The Federal Communications Commission is facing pressure to make it easier for cable television companies and competitive telephone providers to merge.
Earlier this summer, the National Telecommunications & Cable Association asked the FCC to find that cross-ownership prohibitions contained in the Telecommunications Act of 1996 do not apply to cable operators and competitive local exchange carriers or so-called CLECs.
NCTA, which represents the U.S. cable industry and is led by former FCC Chairman Michael Powell, also filed a separate petition that asked the agency to forbear from enforcing Section 652 of the Act to mergers, acquisitions, and other transactions between cable operators and” CLECs.
In comments filed Monday with the FCC, several organizations expressed their support for the petitions, including the American Cable Association, Citizens Against Government Waste, COMPTEL and the Taxpayers Protection Alliance.
Today was the deadline for filing comments on NCTAs petitions in Proceeding Number 11-118, and reply comments are due on Sept. 21, according to an FCC spokesperson, who gave no indication as to when the agency would rule.
The pro-competitive features of cable-CLEC combinations are as important as they are obvious,” American Cable Association President and CEO Matthew Polka said in a statement. Giving a CLEC access to a cable networks facilities can reduce the CLECs operational costs, while cable companies can benefit from access to the CLECs back-office infrastructure and established relationships with business customers.”
Section 652 of the 1996 Telecom Act imposes cross-ownership restrictions on cable operators and so-called local exchange carriers (LECs) that provide telephone service. The federal law limits a cable companys ownership interest in a LEC within the cable companys franchise area to 10 percent, and the same restriction applies to a LECs acquisition of a cable operator within the LEC’s telephone service area.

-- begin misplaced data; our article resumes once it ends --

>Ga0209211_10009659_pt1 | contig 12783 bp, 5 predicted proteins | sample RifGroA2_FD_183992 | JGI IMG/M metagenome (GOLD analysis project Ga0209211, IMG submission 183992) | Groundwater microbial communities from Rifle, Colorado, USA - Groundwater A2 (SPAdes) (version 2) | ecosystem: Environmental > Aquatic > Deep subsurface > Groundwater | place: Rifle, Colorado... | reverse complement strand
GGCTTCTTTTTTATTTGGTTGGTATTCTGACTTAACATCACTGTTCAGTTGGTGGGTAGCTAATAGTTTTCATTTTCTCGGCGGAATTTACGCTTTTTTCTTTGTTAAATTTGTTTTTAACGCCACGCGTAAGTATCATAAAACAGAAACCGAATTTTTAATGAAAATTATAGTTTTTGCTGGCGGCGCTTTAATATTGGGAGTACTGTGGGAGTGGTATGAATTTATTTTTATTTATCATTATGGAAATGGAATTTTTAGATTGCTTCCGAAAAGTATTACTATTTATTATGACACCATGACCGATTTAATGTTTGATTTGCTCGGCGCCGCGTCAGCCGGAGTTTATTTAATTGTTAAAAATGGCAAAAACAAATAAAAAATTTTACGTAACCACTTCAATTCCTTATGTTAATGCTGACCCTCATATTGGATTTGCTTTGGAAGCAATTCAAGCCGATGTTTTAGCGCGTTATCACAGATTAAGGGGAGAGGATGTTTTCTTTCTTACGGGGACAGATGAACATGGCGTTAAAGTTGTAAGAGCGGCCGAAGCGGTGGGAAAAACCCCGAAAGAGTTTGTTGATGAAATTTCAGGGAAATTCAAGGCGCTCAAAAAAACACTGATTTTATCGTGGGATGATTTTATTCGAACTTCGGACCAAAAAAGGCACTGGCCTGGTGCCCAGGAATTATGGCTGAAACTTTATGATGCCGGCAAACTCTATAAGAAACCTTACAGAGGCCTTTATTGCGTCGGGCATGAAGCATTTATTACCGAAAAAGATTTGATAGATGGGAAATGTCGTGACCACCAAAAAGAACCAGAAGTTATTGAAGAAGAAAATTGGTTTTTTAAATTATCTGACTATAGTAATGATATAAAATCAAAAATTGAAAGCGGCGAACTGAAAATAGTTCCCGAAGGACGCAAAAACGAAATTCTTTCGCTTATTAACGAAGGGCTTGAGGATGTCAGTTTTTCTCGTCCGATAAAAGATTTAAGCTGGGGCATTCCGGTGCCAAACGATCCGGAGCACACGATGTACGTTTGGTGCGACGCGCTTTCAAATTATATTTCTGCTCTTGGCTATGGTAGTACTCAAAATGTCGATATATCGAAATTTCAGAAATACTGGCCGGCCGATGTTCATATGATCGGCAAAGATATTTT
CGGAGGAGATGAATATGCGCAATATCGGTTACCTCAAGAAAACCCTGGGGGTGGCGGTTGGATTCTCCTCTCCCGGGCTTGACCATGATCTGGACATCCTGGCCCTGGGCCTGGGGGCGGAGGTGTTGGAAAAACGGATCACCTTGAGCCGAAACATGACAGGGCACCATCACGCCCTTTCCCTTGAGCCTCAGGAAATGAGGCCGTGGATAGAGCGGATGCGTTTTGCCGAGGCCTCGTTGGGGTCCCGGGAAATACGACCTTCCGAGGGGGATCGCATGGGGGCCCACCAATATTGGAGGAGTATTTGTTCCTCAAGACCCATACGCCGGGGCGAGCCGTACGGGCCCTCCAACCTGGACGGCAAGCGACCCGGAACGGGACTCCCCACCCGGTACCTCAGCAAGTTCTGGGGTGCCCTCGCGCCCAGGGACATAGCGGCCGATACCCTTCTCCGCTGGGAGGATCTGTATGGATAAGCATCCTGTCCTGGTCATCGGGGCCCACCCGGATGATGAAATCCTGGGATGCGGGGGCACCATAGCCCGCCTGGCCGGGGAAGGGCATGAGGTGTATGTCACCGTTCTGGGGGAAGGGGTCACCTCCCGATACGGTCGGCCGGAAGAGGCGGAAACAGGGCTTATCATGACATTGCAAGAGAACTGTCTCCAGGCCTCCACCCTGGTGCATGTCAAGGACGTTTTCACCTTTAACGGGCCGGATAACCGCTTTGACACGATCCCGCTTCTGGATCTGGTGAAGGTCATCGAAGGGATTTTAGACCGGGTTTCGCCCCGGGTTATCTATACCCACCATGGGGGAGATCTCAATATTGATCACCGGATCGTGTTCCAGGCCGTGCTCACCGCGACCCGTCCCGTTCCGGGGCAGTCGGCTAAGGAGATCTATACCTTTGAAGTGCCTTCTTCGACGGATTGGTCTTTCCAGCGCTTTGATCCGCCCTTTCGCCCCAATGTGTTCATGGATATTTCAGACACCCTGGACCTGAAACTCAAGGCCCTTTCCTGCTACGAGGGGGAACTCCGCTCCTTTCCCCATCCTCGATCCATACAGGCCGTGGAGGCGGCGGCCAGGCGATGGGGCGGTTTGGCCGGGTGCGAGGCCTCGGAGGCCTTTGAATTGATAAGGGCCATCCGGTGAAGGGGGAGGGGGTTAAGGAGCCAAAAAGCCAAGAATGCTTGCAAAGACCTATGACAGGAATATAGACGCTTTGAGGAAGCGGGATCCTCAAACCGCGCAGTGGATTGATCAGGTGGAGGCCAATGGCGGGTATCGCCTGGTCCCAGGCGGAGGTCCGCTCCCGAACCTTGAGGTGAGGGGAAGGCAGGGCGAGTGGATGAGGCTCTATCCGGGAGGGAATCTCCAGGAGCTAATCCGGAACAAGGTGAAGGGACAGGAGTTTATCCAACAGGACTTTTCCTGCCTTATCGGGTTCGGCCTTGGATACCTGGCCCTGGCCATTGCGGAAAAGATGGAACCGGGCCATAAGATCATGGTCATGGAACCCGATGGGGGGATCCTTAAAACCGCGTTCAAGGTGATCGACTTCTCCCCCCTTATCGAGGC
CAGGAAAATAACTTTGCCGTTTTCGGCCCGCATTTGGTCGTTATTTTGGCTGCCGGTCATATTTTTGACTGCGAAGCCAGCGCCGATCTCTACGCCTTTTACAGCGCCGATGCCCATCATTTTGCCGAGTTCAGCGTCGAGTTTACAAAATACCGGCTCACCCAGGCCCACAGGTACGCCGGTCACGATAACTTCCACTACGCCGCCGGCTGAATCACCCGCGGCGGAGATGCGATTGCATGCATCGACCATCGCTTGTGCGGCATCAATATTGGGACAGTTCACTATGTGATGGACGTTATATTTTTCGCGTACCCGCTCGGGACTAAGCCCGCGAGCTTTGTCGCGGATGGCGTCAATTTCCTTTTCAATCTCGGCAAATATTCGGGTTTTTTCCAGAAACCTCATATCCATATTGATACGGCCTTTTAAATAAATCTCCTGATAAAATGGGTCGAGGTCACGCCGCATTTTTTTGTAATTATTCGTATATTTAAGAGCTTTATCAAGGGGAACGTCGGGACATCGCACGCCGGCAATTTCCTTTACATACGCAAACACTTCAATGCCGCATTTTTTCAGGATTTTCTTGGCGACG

Section 652(d)(6) gave the FCC authority to permit such mergers if it made certain findings, including that either the cable or telephone company would be subjected to undue economic distress by enforcement of the provisions,” according to comments filed Monday by the National Association of Telecommunications Officers and Advisors. However, such a waiver also requires approval of the local franchising authorities.
NCTA and others claim the ownership restrictions shouldnt apply to transactions between CLECs and cable operators.
The text, purpose, and history of Section 652 indicate that it was intended to prevent the two then-dominant incumbent service providers in each local area incumbent LECs, which owned the telephone lines, and cable operators, which owned the cable lines from merging or acquiring certain financial interests or management stakes in each other such that a single company would control both wires to a customers home or office,” NCTA noted in its petition for a declaratory ruling. Transactions between cable operators and competitive LECs do not implicate these concerns because CLECs seldom control the last mile” facilities to a customers home or office and where they do, the incumbent LEC continues to control its own wire.”
In a separate petition, the NCTA has asked that the FCC forbear from enforcing Section 652 to acquisitions, mergers and other transactions between CLECs and cable companies. Alternatively, NCTA has requested that the agency refrain from enforcing the provision related to the power of local franchising authorities to waive the prohibitions contained in Section 652.
NCTA argues that the law contains no guidelines for local franchise authorities to follow in determining whether to waive a prohibition.